Fewer staff, contract positions help keep line on spending
The Hamilton Conservation Authority will freeze its levy request to the city at $3.57 million for the fourth year in a row by not filling two senior staff vacancies and using fewer contract employees.
Chief administrative officer Chris Firth-Eagland said he’d be surprised if the public notices any difference because the authority is tailoring staffing and projects to its funding.
This year’s overall budget is $10.9 million, with other major financial contributors including park revenues, planning fees, management fees for running city-owned Confederation Park and Westfield Heritage Village, and government grants.
Firth-Eagland said at least eight contract positions tied to specific initiatives, like the Nature Counts inventory ofHamilton’s natural areas, will lapse with their funding sources by the end of the year.
The two “key” unfilled senior positions are in marketing, and watershed planning and engineering regulations, he said.
“We’re looking at many different strategies for our workforce to adapt to these conditions and provide amazing service – different kinds of work teams, different kinds of work programs,” Firth-Eagland said.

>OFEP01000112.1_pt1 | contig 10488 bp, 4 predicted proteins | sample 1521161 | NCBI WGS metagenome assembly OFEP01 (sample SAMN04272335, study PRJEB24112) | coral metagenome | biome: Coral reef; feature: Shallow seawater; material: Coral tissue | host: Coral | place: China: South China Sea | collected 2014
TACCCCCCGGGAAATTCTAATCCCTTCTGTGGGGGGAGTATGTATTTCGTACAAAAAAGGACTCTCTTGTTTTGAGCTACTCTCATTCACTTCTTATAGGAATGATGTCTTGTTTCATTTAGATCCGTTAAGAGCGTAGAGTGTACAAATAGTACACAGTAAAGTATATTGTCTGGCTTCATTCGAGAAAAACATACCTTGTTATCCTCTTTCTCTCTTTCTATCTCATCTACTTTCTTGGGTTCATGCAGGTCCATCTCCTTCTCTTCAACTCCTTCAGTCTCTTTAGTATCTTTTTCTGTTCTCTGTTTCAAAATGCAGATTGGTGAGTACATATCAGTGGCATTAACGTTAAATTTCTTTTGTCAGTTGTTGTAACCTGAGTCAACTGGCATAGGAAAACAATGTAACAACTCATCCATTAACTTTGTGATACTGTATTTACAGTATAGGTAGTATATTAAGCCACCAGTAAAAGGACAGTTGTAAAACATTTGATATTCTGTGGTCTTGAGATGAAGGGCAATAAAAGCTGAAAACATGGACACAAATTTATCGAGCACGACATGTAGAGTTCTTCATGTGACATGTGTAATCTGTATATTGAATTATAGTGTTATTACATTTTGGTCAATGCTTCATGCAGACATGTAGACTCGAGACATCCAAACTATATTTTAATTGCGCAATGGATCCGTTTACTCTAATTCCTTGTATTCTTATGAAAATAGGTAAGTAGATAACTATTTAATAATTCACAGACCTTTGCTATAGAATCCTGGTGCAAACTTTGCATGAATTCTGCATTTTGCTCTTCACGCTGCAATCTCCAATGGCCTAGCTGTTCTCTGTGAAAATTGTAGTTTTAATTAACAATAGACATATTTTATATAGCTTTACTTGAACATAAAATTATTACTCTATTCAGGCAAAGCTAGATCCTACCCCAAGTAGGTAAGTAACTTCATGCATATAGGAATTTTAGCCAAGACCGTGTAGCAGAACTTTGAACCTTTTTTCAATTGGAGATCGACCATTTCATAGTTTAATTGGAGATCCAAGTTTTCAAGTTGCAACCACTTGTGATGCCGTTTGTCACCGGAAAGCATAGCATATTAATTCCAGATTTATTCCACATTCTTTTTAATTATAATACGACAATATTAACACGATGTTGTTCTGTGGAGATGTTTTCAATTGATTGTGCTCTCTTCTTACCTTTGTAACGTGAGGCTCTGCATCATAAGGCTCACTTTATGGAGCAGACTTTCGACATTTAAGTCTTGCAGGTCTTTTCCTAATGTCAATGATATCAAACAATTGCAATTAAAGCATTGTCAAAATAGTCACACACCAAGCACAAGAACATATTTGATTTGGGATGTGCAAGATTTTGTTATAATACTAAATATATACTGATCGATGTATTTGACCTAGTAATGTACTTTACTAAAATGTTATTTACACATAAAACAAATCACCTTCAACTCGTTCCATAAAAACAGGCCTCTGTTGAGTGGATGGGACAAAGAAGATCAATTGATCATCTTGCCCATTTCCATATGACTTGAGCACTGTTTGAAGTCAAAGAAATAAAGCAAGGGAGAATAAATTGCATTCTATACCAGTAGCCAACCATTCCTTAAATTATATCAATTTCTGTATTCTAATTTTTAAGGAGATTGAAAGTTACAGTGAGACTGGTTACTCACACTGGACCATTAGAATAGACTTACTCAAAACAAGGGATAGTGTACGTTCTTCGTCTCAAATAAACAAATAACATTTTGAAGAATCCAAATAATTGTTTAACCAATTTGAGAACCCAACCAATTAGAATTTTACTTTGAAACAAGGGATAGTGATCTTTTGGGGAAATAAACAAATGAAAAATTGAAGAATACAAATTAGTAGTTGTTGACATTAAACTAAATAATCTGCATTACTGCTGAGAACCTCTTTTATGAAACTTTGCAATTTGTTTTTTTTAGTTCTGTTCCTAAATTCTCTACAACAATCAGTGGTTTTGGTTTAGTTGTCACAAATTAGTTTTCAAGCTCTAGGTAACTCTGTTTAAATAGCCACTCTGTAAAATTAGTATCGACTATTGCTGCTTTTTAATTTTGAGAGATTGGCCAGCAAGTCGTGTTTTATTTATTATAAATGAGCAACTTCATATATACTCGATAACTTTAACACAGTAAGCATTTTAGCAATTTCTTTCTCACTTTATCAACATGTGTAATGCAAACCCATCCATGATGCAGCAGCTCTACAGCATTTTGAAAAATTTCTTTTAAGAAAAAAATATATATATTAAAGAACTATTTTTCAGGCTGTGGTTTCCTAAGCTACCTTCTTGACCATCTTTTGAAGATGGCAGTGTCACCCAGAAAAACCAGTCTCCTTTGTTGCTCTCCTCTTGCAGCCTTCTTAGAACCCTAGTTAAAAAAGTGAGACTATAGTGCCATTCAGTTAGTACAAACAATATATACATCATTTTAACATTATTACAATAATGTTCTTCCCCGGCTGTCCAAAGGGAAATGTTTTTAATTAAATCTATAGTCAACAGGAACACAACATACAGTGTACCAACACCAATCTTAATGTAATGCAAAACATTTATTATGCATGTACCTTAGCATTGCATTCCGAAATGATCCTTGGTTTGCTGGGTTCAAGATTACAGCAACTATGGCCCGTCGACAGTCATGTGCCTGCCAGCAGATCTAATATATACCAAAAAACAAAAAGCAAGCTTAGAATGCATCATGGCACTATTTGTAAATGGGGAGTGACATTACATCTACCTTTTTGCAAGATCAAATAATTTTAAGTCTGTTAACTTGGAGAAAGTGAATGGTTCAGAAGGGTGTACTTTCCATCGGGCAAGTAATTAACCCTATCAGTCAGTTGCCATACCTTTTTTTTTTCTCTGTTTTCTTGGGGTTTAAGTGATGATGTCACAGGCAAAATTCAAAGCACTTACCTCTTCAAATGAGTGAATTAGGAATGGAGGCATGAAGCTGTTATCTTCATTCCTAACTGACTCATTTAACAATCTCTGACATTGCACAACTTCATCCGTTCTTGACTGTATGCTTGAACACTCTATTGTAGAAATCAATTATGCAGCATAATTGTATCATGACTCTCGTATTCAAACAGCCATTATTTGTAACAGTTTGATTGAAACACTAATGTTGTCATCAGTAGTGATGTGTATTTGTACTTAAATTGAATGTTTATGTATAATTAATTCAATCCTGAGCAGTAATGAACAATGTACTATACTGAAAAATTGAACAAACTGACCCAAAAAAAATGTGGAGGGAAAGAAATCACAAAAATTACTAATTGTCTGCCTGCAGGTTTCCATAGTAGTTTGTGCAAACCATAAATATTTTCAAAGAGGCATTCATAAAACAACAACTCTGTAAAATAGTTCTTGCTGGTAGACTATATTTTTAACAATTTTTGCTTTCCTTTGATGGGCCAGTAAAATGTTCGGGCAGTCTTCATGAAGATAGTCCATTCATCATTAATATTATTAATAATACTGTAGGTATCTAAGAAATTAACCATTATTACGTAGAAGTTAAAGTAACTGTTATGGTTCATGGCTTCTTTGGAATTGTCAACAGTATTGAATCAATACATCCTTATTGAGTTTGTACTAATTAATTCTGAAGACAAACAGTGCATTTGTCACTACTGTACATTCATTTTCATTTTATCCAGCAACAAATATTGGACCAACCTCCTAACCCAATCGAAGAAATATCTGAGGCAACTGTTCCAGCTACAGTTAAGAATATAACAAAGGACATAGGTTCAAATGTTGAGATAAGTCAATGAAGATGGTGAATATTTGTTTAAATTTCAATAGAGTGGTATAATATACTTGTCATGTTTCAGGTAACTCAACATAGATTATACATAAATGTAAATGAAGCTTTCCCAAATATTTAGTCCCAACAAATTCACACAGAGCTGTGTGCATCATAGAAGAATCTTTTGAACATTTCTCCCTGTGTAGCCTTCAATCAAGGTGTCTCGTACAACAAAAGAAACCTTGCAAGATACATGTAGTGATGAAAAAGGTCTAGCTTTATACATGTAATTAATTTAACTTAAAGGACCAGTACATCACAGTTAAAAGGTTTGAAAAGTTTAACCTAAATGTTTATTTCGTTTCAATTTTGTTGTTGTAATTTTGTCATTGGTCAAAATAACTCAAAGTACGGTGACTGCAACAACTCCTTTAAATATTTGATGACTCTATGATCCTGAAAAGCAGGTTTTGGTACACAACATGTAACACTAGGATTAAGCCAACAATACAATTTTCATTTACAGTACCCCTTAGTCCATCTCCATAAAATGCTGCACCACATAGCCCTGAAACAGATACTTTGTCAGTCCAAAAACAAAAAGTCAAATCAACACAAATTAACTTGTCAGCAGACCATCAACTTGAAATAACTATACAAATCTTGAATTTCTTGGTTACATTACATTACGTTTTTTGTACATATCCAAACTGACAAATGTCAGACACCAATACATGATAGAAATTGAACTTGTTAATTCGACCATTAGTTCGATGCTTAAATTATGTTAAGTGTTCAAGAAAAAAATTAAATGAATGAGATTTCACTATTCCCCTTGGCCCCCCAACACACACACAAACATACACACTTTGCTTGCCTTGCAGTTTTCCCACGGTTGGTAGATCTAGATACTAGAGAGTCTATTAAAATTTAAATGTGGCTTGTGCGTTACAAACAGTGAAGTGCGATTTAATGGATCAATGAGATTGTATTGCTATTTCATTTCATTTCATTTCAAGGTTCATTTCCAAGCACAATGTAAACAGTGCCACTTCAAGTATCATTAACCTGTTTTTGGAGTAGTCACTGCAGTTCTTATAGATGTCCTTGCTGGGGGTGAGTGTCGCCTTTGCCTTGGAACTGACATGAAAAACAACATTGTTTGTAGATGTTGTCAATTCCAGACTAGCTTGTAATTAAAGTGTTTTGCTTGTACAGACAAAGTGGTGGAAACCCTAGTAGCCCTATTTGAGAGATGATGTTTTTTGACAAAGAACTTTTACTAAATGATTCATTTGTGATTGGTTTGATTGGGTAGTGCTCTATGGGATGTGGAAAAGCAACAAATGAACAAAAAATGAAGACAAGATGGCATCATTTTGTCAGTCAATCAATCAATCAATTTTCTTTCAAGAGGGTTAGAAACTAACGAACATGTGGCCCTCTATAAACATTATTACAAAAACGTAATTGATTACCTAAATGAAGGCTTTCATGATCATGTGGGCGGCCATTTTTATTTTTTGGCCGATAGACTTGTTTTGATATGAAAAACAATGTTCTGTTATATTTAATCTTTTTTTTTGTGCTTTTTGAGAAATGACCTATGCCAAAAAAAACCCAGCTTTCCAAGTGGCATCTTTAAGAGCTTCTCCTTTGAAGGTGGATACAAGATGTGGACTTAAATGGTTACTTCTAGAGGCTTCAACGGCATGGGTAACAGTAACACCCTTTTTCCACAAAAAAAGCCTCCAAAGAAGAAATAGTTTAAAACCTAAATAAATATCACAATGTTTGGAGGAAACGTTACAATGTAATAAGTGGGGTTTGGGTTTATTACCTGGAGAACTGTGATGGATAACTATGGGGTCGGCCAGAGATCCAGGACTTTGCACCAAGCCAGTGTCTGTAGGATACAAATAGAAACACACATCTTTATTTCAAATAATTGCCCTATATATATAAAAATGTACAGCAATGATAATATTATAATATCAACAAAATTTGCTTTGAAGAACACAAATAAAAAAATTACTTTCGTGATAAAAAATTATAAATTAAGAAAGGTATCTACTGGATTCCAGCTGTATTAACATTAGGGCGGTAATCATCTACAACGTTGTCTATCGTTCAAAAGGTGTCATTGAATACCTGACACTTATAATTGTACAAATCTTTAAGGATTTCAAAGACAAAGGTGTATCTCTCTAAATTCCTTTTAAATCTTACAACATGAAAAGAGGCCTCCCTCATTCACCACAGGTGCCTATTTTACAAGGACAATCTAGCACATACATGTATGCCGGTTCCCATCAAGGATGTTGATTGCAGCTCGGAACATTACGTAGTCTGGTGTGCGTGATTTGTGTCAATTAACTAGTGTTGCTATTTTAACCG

“Some of our big initiatives are to do more work in-house ourselves, so it means changing even what some of our employees work on,” he said.
“I believe it’s healthy for organizations to go through these things from time to time. Certainly, four years in a row is getting pretty tough, though.”
As with last year, the authority is requesting $2 million in capital funding from the city for new projects and maintenance.
Some key projects include $95,000 to stabilize the Hermitage ruins in Ancaster, $90,000 to expand the campground at Valens, $125,000 for water and sewer upgrades at Fifty Point, and $60,000 for parking and access improvements at Webster’s Falls.
The authority has budgeted $40,000 to make improvements to Maplewood Hall in Ancaster should directors approve a contentious proposal to lease the former outdoor education centre to a private school.
It will also spend nearly $60,000 to remove and replace trees killed by the emerald ash borer as well as deal with the fallout from severe weather.
“We have to have money so we can keep trails clear and safe for our visitors,” treasurer Neil McDougall said in an Oct. 3 presentation to authority directors.
“With climate change, the intensity of storms, our trees are getting knocked around. As a result of that, there will be more hazardous trees and hazardous situations.”
McDougall said savings from not filling vacant positions will allow employees to receive a 1.5 per cent cost of living increase this year, with full-time staff getting a further average merit raise of one per cent.